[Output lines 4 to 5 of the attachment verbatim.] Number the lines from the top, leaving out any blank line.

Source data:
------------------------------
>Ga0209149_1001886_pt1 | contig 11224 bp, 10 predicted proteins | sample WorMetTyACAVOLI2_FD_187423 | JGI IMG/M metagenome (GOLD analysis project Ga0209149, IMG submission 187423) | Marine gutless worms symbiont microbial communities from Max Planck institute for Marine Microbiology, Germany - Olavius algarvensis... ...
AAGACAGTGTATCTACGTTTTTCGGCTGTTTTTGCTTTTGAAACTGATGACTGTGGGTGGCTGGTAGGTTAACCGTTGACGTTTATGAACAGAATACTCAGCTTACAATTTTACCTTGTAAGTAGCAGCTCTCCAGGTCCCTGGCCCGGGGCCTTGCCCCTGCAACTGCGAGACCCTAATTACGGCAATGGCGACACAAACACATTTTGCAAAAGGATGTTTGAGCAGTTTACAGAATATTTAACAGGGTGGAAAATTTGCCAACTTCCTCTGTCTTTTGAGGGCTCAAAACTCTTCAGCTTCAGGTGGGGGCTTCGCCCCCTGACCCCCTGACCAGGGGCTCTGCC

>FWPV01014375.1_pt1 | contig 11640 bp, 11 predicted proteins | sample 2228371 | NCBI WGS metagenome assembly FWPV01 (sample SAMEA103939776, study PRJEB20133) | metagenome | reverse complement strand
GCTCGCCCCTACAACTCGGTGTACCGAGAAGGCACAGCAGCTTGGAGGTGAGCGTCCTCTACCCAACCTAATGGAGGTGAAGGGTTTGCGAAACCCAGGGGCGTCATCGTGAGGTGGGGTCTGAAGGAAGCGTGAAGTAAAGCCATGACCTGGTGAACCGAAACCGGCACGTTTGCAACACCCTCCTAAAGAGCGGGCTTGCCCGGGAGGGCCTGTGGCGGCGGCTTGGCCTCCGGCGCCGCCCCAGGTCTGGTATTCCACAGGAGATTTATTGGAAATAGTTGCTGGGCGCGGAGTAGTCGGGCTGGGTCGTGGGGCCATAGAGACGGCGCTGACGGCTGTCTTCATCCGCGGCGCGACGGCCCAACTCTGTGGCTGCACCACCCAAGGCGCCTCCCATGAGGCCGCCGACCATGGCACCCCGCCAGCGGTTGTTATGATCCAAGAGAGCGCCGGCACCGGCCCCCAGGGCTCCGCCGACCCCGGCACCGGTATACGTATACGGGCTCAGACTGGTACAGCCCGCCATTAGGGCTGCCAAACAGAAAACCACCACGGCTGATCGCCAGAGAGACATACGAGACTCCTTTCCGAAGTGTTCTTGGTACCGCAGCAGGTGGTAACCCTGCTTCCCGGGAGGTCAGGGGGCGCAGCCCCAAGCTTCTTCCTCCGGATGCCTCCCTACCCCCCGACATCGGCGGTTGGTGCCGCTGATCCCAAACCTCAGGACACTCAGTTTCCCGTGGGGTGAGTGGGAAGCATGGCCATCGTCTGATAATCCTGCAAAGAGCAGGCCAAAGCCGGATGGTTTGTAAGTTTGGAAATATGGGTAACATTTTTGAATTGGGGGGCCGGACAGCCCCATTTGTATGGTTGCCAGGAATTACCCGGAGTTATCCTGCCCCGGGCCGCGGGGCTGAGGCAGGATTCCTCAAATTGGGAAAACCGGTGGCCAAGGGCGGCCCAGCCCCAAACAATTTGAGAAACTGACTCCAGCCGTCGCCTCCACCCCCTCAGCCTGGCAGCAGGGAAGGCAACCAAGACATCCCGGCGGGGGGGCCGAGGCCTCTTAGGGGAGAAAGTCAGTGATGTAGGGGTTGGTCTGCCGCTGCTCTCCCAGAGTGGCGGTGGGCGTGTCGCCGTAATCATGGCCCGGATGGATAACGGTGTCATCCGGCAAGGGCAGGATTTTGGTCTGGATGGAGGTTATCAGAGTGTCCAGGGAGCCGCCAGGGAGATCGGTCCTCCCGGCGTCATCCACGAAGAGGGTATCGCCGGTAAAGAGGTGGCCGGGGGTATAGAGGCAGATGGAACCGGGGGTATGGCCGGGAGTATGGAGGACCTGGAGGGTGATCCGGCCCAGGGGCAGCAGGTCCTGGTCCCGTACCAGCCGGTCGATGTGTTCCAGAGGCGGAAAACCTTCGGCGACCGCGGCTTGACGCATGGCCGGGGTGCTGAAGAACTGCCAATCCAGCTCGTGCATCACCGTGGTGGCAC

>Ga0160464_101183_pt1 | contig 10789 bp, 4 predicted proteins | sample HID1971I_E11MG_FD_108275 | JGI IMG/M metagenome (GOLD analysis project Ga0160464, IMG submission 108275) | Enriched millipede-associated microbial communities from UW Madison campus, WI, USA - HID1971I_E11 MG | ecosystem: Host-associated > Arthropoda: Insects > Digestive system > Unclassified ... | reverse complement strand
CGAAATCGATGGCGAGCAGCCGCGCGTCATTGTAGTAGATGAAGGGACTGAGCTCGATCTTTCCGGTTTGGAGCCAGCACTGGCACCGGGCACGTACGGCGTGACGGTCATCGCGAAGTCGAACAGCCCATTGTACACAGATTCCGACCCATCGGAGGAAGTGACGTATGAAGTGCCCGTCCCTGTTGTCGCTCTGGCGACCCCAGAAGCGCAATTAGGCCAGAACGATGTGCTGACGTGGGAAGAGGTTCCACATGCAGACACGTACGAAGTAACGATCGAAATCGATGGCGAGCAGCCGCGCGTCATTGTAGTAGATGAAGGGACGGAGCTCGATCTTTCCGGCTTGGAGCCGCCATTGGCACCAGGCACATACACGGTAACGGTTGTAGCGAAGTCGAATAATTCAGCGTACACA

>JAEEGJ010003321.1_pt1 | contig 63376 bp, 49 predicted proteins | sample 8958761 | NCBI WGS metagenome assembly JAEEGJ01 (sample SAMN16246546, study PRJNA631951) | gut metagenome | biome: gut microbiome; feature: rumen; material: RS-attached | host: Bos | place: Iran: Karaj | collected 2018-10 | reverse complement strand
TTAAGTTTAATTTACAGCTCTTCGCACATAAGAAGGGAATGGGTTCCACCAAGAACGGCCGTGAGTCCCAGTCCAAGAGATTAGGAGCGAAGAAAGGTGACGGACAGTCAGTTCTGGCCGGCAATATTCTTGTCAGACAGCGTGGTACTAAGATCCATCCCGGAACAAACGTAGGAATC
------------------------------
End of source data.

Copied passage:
GCTCGCCCCTACAACTCGGTGTACCGAGAAGGCACAGCAGCTTGGAGGTGAGCGTCCTCTACCCAACCTAATGGAGGTGAAGGGTTTGCGAAACCCAGGGGCGTCATCGTGAGGTGGGGTCTGAAGGAAGCGTGAAGTAAAGCCATGACCTGGTGAACCGAAACCGGCACGTTTGCAACACCCTCCTAAAGAGCGGGCTTGCCCGGGAGGGCCTGTGGCGGCGGCTTGGCCTCCGGCGCCGCCCCAGGTCTGGTATTCCACAGGAGATTTATTGGAAATAGTTGCTGGGCGCGGAGTAGTCGGGCTGGGTCGTGGGGCCATAGAGACGGCGCTGACGGCTGTCTTCATCCGCGGCGCGACGGCCCAACTCTGTGGCTGCACCACCCAAGGCGCCTCCCATGAGGCCGCCGACCATGGCACCCCGCCAGCGGTTGTTATGATCCAAGAGAGCGCCGGCACCGGCCCCCAGGGCTCCGCCGACCCCGGCACCGGTATACGTATACGGGCTCAGACTGGTACAGCCCGCCATTAGGGCTGCCAAACAGAAAACCACCACGGCTGATCGCCAGAGAGACATACGAGACTCCTTTCCGAAGTGTTCTTGGTACCGCAGCAGGTGGTAACCCTGCTTCCCGGGAGGTCAGGGGGCGCAGCCCCAAGCTTCTTCCTCCGGATGCCTCCCTACCCCCCGACATCGGCGGTTGGTGCCGCTGATCCCAAACCTCAGGACACTCAGTTTCCCGTGGGGTGAGTGGGAAGCATGGCCATCGTCTGATAATCCTGCAAAGAGCAGGCCAAAGCCGGATGGTTTGTAAGTTTGGAAATATGGGTAACATTTTTGAATTGGGGGGCCGGACAGCCCCATTTGTATGGTTGCCAGGAATTACCCGGAGTTATCCTGCCCCGGGCCGCGGGGCTGAGGCAGGATTCCTCAAATTGGGAAAACCGGTGGCCAAGGGCGGCCCAGCCCCAAACAATTTGAGAAACTGACTCCAGCCGTCGCCTCCACCCCCTCAGCCTGGCAGCAGGGAAGGCAACCAAGACATCCCGGCGGGGGGGCCGAGGCCTCTTAGGGGAGAAAGTCAGTGATGTAGGGGTTGGTCTGCCGCTGCTCTCCCAGAGTGGCGGTGGGCGTGTCGCCGTAATCATGGCCCGGATGGATAACGGTGTCATCCGGCAAGGGCAGGATTTTGGTCTGGATGGAGGTTATCAGAGTGTCCAGGGAGCCGCCAGGGAGATCGGTCCTCCCGGCGTCATCCACGAAGAGGGTATCGCCGGTAAAGAGGTGGCCGGGGGTATAGAGGCAGATGGAACCGGGGGTATGGCCGGGAGTATGGAGGACCTGGAGGGTGATCCGGCCCAGGGGCAGCAGGTCCTGGTCCCGTACCAGCCGGTCGATGTGTTCCAGAGGCGGAAAACCTTCGGCGACCGCGGCTTGACGCATGGCCGGGGTGCTGAAGAACTGCCAATCCAGCTCGTGCATCACCGTGGTGGCAC

>Ga0160464_101183_pt1 | contig 10789 bp, 4 predicted proteins | sample HID1971I_E11MG_FD_108275 | JGI IMG/M metagenome (GOLD analysis project Ga0160464, IMG submission 108275) | Enriched millipede-associated microbial communities from UW Madison campus, WI, USA - HID1971I_E11 MG | ecosystem: Host-associated > Arthropoda: Insects > Digestive system > Unclassified ... | reverse complement strand